It is commonly believed that fine texture soils developed on carbonateparent material are well buffered from possible acidification. There areno data, however, documenting resistance of such soils to acidicdeposition exposure on a time scale longer than 30-40 years.In this paper we employed a rare opportunity of directly testinglong-term buffering capacity of 19th century forest soils developedon calcareous silt loam. A comparison of chemical analysis of archivedsoils with modern soils collected from the same locations ~100 yearslater indicate varying degrees of acidification of forest soils in taiga andthe forest steppe regions. Reforestation and increases in precipitationcontributed to acidification, as well as acidic deposition. The acidificationof forest soil was detected through decreases in soil pH, and changesin concentrations of exchangeable calcium and aluminum, whichcorresponded with changes in communities of soil microfauna. Althoughacidification was found at all 3 locations that were analyzed, the trendsin soil chemistry were greatest where the highest loading of acidicdeposition had taken place.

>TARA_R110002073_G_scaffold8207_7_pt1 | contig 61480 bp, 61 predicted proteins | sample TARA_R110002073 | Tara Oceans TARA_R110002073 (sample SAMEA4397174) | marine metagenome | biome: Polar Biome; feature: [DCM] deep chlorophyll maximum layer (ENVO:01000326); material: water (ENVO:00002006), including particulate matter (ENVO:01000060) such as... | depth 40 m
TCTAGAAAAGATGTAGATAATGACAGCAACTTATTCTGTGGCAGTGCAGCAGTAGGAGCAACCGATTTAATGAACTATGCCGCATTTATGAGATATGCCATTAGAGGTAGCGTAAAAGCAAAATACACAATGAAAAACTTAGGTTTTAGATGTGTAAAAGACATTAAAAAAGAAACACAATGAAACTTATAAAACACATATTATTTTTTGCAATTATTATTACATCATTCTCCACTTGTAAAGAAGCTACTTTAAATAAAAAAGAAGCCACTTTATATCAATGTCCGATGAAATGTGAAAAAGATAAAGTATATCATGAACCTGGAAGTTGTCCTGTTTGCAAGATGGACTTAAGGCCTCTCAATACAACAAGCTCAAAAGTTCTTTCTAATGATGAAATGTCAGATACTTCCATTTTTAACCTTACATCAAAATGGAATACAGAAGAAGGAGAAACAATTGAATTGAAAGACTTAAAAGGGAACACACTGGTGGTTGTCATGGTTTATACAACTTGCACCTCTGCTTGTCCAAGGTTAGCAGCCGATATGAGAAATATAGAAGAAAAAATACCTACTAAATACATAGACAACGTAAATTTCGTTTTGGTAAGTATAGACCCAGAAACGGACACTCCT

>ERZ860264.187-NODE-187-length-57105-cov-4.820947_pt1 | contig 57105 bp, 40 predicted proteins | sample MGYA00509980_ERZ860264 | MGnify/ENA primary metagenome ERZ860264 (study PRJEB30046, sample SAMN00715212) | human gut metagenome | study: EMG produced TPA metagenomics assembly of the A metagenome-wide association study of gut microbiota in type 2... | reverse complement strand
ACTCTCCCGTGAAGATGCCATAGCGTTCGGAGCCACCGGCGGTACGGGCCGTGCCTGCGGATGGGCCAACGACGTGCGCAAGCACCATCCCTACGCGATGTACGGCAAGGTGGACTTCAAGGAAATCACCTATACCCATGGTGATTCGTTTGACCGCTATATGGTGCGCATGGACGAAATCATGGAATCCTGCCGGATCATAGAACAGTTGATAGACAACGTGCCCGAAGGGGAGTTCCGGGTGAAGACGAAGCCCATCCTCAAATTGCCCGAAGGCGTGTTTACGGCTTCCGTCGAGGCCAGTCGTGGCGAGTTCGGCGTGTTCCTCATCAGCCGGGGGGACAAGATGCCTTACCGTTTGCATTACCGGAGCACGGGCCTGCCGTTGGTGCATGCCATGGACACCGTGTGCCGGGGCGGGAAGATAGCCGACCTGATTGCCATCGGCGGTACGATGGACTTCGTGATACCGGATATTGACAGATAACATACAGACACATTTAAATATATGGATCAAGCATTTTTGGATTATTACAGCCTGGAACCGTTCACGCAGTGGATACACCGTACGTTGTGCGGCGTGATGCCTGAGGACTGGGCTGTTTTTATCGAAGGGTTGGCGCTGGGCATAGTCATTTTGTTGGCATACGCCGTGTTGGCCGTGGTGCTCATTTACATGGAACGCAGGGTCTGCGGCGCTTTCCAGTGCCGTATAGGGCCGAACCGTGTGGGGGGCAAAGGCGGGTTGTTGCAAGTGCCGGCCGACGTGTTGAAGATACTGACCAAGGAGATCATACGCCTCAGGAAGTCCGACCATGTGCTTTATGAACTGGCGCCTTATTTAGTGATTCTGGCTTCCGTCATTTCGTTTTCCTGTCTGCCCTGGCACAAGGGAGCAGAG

Helmholtz Research Programs > MARCOPOLI (2004-2008) > POL6-Earth climate variability since the Pliocene